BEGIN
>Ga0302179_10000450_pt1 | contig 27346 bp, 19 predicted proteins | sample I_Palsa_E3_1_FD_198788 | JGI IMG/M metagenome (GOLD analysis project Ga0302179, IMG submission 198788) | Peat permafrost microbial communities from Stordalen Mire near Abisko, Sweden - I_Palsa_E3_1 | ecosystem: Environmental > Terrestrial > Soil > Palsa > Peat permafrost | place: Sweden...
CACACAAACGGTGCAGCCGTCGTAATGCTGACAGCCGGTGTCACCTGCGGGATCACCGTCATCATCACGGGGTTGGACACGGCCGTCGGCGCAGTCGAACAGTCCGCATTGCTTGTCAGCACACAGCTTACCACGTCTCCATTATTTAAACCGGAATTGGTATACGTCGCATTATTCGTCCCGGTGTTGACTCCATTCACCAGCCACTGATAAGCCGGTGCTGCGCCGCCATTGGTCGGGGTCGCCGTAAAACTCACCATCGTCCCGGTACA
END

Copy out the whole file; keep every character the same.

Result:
>Ga0302179_10000450_pt1 | contig 27346 bp, 19 predicted proteins | sample I_Palsa_E3_1_FD_198788 | JGI IMG/M metagenome (GOLD analysis project Ga0302179, IMG submission 198788) | Peat permafrost microbial communities from Stordalen Mire near Abisko, Sweden - I_Palsa_E3_1 | ecosystem: Environmental > Terrestrial > Soil > Palsa > Peat permafrost | place: Sweden...
CACACAAACGGTGCAGCCGTCGTAATGCTGACAGCCGGTGTCACCTGCGGGATCACCGTCATCATCACGGGGTTGGACACGGCCGTCGGCGCAGTCGAACAGTCCGCATTGCTTGTCAGCACACAGCTTACCACGTCTCCATTATTTAAACCGGAATTGGTATACGTCGCATTATTCGTCCCGGTGTTGACTCCATTCACCAGCCACTGATAAGCCGGTGCTGCGCCGCCATTGGTCGGGGTCGCCGTAAAACTCACCATCGTCCCGGTACA